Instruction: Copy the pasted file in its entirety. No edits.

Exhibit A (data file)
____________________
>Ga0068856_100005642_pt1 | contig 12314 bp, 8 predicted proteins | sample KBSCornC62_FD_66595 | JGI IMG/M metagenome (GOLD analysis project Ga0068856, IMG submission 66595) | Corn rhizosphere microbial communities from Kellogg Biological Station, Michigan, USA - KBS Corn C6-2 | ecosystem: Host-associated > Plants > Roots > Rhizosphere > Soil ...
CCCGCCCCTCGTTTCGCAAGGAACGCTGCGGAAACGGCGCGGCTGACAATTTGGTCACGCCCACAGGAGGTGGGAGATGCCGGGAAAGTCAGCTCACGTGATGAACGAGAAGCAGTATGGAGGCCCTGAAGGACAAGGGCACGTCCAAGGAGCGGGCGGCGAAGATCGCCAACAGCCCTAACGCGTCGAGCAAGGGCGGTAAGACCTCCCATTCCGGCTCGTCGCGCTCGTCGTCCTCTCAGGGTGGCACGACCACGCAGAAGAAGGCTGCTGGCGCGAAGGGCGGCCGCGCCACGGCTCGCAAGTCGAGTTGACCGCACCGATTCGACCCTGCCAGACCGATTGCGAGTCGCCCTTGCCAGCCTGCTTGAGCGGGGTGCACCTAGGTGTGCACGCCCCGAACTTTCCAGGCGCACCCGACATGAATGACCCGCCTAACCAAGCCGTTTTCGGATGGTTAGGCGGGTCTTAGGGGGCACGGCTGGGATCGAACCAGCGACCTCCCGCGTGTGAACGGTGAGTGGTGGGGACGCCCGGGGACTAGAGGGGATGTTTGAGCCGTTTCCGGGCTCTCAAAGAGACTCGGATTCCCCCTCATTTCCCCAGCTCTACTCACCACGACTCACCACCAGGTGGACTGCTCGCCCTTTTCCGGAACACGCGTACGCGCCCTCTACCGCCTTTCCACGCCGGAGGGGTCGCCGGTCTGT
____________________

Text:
>Ga0068856_100005642_pt1 | contig 12314 bp, 8 predicted proteins | sample KBSCornC62_FD_66595 | JGI IMG/M metagenome (GOLD analysis project Ga0068856, IMG submission 66595) | Corn rhizosphere microbial communities from Kellogg Biological Station, Michigan, USA - KBS Corn C6-2 | ecosystem: Host-associated > Plants > Roots > Rhizosphere > Soil ...
CCCGCCCCTCGTTTCGCAAGGAACGCTGCGGAAACGGCGCGGCTGACAATTTGGTCACGCCCACAGGAGGTGGGAGATGCCGGGAAAGTCAGCTCACGTGATGAACGAGAAGCAGTATGGAGGCCCTGAAGGACAAGGGCACGTCCAAGGAGCGGGCGGCGAAGATCGCCAACAGCCCTAACGCGTCGAGCAAGGGCGGTAAGACCTCCCATTCCGGCTCGTCGCGCTCGTCGTCCTCTCAGGGTGGCACGACCACGCAGAAGAAGGCTGCTGGCGCGAAGGGCGGCCGCGCCACGGCTCGCAAGTCGAGTTGACCGCACCGATTCGACCCTGCCAGACCGATTGCGAGTCGCCCTTGCCAGCCTGCTTGAGCGGGGTGCACCTAGGTGTGCACGCCCCGAACTTTCCAGGCGCACCCGACATGAATGACCCGCCTAACCAAGCCGTTTTCGGATGGTTAGGCGGGTCTTAGGGGGCACGGCTGGGATCGAACCAGCGACCTCCCGCGTGTGAACGGTGAGTGGTGGGGACGCCCGGGGACTAGAGGGGATGTTTGAGCCGTTTCCGGGCTCTCAAAGAGACTCGGATTCCCCCTCATTTCCCCAGCTCTACTCACCACGACTCACCACCAGGTGGACTGCTCGCCCTTTTCCGGAACACGCGTACGCGCCCTCTACCGCCTTTCCACGCCGGAGGGGTCGCCGGTCTGT